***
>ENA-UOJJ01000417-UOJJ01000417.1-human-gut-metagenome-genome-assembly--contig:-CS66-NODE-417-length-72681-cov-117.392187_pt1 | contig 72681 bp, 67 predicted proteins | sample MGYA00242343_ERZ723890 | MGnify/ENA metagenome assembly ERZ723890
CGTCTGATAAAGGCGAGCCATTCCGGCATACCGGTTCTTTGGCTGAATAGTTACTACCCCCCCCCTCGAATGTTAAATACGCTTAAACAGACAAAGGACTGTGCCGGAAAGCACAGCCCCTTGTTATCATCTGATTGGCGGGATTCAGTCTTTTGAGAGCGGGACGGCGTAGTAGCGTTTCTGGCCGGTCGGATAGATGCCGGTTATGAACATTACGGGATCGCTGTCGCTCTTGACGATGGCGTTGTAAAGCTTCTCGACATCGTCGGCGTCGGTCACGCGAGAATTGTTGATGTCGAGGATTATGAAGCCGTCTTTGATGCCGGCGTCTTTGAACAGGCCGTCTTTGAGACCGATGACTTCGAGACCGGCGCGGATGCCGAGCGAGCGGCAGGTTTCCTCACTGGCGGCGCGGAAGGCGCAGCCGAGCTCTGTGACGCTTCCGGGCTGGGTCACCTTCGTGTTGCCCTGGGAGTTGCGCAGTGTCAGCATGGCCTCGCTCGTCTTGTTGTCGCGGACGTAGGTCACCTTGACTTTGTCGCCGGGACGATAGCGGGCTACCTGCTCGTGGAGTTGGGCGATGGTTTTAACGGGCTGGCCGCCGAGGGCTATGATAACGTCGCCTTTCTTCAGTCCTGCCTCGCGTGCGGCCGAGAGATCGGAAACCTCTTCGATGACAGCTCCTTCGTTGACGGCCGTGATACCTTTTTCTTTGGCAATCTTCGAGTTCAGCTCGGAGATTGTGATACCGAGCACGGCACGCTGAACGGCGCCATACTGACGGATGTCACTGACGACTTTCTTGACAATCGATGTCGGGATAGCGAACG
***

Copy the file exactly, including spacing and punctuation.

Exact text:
>ENA-UOJJ01000417-UOJJ01000417.1-human-gut-metagenome-genome-assembly--contig:-CS66-NODE-417-length-72681-cov-117.392187_pt1 | contig 72681 bp, 67 predicted proteins | sample MGYA00242343_ERZ723890 | MGnify/ENA metagenome assembly ERZ723890
CGTCTGATAAAGGCGAGCCATTCCGGCATACCGGTTCTTTGGCTGAATAGTTACTACCCCCCCCCTCGAATGTTAAATACGCTTAAACAGACAAAGGACTGTGCCGGAAAGCACAGCCCCTTGTTATCATCTGATTGGCGGGATTCAGTCTTTTGAGAGCGGGACGGCGTAGTAGCGTTTCTGGCCGGTCGGATAGATGCCGGTTATGAACATTACGGGATCGCTGTCGCTCTTGACGATGGCGTTGTAAAGCTTCTCGACATCGTCGGCGTCGGTCACGCGAGAATTGTTGATGTCGAGGATTATGAAGCCGTCTTTGATGCCGGCGTCTTTGAACAGGCCGTCTTTGAGACCGATGACTTCGAGACCGGCGCGGATGCCGAGCGAGCGGCAGGTTTCCTCACTGGCGGCGCGGAAGGCGCAGCCGAGCTCTGTGACGCTTCCGGGCTGGGTCACCTTCGTGTTGCCCTGGGAGTTGCGCAGTGTCAGCATGGCCTCGCTCGTCTTGTTGTCGCGGACGTAGGTCACCTTGACTTTGTCGCCGGGACGATAGCGGGCTACCTGCTCGTGGAGTTGGGCGATGGTTTTAACGGGCTGGCCGCCGAGGGCTATGATAACGTCGCCTTTCTTCAGTCCTGCCTCGCGTGCGGCCGAGAGATCGGAAACCTCTTCGATGACAGCTCCTTCGTTGACGGCCGTGATACCTTTTTCTTTGGCAATCTTCGAGTTCAGCTCGGAGATTGTGATACCGAGCACGGCACGCTGAACGGCGCCATACTGACGGATGTCACTGACGACTTTCTTGACAATCGATGTCGGGATAGCGAACG